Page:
Origins of the Great Purges: The Soviet Communist Party Reconsidered, 1933-1938

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Cambridge University Press, 30 Ιαν 1987 - 276 σελίδες
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This is a study of the structure of the Soviet Communist Party in the 1930s. Based upon archival and published sources, the work describes the events in the Bolshevik Party leading up to the Great Purges of 1937-1938. Professor Getty concludes that the party bureaucracy was chaotic rather than totalitarian, and that local officials had relative autonomy within a considerably fragmented political system. The Moscow leadership, of which Stalin was the most authoritarian actor, reacted to social and political processes as much as instigating them. Because of disputes, confusion, and inefficiency, they often promoted contradictory policies. Avoiding the usual concentration on Stalin's personality, the author puts forward the controversial hypothesis that the Great Purges occurred not as the end product of a careful Stalin plan, but rather as the bloody but ad hoc result of Moscow's incremental attempts to centralise political power.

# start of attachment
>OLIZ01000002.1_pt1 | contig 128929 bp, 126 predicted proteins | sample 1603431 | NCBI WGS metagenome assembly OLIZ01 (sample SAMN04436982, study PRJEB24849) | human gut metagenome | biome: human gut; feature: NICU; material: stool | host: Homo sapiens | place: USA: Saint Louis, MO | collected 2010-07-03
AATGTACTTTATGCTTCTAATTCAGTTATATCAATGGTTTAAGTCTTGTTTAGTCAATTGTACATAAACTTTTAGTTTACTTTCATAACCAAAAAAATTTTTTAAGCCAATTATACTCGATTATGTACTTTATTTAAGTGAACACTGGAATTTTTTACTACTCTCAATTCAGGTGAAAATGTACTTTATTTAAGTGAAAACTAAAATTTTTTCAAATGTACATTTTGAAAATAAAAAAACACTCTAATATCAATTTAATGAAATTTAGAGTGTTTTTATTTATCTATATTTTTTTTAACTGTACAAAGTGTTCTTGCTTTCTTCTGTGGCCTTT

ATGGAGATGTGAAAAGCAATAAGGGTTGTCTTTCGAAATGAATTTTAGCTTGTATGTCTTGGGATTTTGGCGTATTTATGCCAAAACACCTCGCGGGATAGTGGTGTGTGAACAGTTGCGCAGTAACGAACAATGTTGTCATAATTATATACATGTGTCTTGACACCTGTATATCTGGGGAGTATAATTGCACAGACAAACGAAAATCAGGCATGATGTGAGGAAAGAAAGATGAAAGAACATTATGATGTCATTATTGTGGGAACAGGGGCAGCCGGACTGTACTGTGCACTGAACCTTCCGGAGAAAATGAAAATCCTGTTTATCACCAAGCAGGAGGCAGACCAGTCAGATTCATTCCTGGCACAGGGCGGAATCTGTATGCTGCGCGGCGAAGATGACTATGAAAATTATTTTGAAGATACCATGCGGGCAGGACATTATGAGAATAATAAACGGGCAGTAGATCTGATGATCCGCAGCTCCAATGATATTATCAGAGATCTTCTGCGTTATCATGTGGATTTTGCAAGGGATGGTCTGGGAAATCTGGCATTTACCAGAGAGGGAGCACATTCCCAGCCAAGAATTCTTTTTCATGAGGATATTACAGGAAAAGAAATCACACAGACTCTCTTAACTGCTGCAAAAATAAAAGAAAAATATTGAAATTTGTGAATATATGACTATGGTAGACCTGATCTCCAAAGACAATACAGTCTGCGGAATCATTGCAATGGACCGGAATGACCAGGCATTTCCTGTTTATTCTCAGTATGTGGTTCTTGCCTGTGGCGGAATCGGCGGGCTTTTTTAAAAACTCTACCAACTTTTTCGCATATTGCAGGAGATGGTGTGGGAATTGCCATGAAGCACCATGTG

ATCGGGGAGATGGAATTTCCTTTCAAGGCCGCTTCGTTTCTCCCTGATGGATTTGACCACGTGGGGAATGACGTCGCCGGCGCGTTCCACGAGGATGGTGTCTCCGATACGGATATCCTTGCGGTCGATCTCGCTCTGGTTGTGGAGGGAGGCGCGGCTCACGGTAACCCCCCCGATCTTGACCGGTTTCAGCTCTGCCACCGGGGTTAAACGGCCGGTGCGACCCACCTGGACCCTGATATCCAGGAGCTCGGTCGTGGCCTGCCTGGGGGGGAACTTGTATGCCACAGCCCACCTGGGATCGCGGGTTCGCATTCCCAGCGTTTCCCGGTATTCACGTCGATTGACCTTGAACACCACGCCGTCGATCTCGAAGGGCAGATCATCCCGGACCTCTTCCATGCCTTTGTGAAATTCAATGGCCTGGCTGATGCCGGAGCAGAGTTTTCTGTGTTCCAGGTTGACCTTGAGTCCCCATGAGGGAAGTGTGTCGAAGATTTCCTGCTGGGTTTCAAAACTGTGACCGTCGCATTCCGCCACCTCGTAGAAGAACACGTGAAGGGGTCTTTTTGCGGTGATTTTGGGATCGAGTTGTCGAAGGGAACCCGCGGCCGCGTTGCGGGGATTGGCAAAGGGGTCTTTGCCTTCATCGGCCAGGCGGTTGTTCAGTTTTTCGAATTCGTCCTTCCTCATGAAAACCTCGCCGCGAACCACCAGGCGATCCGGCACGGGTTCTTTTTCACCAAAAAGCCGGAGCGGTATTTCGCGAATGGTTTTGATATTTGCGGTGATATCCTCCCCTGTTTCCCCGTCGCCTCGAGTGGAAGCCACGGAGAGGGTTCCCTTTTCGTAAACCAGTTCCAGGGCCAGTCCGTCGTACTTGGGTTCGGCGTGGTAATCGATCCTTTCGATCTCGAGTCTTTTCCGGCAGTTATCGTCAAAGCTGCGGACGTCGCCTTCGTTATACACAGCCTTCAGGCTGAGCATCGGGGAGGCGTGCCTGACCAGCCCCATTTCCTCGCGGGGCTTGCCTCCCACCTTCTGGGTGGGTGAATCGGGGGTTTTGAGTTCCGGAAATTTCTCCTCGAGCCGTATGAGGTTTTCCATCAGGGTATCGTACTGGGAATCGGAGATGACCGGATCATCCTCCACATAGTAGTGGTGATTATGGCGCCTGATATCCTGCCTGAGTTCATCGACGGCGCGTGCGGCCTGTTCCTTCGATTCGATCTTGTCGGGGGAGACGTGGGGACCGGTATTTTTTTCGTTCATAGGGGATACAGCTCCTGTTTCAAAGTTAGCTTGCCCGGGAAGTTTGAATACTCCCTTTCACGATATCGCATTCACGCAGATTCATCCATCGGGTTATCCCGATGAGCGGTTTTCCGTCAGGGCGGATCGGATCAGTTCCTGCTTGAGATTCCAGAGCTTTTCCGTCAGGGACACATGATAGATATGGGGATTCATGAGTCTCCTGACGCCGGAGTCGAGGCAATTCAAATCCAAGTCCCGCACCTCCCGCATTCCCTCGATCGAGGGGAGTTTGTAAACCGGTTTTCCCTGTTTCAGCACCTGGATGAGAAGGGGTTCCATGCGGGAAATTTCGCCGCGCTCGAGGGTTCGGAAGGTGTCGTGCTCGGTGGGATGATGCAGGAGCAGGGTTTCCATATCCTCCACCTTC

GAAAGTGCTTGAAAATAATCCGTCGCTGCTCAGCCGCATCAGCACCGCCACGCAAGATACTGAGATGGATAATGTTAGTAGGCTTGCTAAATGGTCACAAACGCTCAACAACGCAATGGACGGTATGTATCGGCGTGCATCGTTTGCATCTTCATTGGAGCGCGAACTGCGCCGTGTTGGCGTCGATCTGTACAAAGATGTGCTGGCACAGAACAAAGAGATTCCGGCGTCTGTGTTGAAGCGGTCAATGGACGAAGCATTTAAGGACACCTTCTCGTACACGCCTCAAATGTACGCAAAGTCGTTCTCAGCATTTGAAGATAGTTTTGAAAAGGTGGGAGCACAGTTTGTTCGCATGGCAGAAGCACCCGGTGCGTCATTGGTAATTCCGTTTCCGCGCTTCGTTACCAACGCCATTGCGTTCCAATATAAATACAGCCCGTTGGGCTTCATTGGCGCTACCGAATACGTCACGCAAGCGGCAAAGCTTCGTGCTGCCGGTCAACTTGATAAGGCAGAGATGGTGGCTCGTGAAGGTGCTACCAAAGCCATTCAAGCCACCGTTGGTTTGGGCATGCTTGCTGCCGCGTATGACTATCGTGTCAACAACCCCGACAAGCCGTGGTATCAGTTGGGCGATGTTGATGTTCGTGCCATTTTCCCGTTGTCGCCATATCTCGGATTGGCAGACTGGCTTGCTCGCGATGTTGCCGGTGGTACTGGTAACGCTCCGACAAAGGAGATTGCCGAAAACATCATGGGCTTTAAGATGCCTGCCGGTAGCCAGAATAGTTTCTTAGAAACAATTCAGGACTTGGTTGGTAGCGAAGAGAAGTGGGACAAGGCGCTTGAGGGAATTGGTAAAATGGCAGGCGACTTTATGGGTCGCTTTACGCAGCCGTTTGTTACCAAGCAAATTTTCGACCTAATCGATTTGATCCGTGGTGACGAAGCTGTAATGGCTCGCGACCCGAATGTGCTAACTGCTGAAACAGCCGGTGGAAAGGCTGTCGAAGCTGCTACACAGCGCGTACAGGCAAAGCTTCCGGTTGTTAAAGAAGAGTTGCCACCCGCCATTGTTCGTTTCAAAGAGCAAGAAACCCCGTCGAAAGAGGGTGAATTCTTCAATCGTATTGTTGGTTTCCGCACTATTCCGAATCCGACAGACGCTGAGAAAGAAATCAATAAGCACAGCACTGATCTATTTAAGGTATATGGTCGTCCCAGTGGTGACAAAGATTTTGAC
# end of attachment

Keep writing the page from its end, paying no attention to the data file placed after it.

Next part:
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Περιεχόμενα

The Communist Party in the thirties
10
What was a purge?
38
The Verification of Party Documents of 1935 a case study in bureaucratic ineptitude
58
Radicalism and party revival
92
Radicalism and enemies of the people
113
The crisis matures 1937
137
Epilogue the Ezhovshchina
172
some observations on politics in the thirties
196
the Kirov assassination
207
Bibliographic essay
211
Notes
221
Index
271
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